First US Ambassador to Sudan In 25 Years, Vows to Support Country’s Transition to Democracy
The first US ambassador to Sudan in 25 years has pledged to support the country’s transition to civilian rule. John Godfrey spoke as he presented his credentials to Sudan’s military government on Thursday.
Godfrey presented his credentials as the new US ambassador to Sudan at a ceremony at Sudan’s presidential palace.
The document was handed over to Sudan’s military leader Abdul Fattah Al-Burhan, who led the coup against the civilian government in October last year.
Al-Burhan, chairman of Sudan’s Transitional Sovereignty Council, welcomed the return of a US army.
Emphasizing the importance of developing Khartoum-Washington relations, he said he hoped Godfrey’s appointment would bring new impetus to relations between the two countries.
After the diplomatic ceremony, Godfrey spoke to reporters in Arabic and expressed the US’s commitment to forging new ties with Sudan.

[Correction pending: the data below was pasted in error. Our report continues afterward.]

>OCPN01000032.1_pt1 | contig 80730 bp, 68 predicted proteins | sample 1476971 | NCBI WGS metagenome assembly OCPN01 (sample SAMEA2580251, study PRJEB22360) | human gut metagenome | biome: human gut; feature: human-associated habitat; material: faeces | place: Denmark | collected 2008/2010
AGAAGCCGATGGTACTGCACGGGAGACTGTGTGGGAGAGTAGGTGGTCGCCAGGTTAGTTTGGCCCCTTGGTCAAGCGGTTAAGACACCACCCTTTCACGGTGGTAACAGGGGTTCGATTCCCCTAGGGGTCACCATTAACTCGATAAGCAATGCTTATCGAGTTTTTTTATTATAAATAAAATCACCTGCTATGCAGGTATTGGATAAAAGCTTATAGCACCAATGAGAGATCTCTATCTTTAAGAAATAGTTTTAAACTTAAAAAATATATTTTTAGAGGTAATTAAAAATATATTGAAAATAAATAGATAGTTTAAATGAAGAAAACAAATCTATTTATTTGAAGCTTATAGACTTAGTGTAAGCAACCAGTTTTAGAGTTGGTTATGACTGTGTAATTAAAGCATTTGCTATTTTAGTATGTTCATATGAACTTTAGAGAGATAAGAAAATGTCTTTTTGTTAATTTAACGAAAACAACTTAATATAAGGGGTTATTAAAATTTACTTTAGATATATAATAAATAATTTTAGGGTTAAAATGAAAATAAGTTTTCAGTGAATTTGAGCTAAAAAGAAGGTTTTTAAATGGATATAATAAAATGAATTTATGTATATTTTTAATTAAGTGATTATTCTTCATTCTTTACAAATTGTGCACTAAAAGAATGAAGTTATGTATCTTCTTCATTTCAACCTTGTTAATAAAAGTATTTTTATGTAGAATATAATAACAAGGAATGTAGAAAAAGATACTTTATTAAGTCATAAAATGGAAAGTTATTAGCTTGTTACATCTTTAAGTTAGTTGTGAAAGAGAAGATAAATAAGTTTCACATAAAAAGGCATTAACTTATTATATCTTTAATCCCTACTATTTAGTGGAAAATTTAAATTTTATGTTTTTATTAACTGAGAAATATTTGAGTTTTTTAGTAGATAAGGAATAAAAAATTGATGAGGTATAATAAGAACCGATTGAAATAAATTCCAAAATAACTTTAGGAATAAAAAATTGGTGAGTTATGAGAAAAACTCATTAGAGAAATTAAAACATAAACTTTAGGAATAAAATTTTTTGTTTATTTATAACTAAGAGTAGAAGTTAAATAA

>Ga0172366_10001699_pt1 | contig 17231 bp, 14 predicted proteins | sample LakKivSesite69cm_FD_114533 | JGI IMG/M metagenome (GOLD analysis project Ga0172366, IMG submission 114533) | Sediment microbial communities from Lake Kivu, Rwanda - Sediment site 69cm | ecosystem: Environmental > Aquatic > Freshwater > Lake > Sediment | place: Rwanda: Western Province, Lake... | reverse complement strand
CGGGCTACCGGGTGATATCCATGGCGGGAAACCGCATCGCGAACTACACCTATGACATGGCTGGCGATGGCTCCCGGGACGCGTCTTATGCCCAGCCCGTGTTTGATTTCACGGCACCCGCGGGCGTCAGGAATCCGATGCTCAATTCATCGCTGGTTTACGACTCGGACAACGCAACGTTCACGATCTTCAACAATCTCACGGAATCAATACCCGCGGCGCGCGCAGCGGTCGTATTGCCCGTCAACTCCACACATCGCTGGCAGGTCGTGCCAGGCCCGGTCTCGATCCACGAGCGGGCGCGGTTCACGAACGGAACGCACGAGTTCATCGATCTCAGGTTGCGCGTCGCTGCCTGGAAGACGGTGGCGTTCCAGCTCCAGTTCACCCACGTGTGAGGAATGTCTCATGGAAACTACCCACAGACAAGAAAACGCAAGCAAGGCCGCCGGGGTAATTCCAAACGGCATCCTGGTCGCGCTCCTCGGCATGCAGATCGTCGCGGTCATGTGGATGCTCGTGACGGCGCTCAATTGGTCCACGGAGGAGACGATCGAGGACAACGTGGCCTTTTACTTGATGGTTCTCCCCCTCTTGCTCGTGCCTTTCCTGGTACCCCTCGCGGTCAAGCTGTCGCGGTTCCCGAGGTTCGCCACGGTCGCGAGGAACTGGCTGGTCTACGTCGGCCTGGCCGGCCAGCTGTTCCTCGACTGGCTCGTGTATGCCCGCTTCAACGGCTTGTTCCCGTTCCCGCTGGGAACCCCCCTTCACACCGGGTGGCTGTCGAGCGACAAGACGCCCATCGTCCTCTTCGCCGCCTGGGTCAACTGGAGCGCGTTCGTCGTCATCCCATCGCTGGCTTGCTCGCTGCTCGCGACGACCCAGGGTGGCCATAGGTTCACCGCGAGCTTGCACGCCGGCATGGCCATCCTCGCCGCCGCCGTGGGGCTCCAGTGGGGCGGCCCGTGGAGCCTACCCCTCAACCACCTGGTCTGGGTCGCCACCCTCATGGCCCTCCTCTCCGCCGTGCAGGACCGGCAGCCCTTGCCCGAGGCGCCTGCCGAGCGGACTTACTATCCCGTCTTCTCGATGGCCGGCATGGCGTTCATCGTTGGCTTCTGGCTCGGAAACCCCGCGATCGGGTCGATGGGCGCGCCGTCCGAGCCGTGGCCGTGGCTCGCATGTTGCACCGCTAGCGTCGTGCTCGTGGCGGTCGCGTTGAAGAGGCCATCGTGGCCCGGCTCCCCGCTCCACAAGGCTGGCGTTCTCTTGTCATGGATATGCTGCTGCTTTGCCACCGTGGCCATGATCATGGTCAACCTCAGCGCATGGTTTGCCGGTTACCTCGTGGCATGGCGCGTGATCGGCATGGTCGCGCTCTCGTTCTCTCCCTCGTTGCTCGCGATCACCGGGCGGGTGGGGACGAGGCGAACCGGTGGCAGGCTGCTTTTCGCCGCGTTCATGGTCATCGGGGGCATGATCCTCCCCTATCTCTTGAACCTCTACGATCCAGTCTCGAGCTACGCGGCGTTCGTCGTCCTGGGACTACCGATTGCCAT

Speaking in Arabic, Godfrey said: “I am delighted to be the new US Ambassador to Sudan after more than 25 years. I am excited about this opportunity to work in Sudan and get to know its people and cultures better.”
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Godfrey was named the new ambassador to Sudan by the White House in early January. The US Congress approved his appointment in July, and he arrived in Khartoum last week to take up the post.
Relations between the United States and Sudan have been strained under the three-decade rule of deposed President Omar al-Bashir, with Washington imposing crippling economic sanctions on Khartoum.
The US government blacklisted Sudan as a state sponsoring terrorism in 1993 because the Bashir government was home to Al Qaeda founder Osama bin Laden, who lived in the country from 1992 to 1996.
The ambassador’s arrival comes as Sudan is rocked by mounting unrest and a declining economy.
Godfrey said the US government hopes that an inclusive government run by civilians will be restored in Sudan to complete the remainder of the transition period.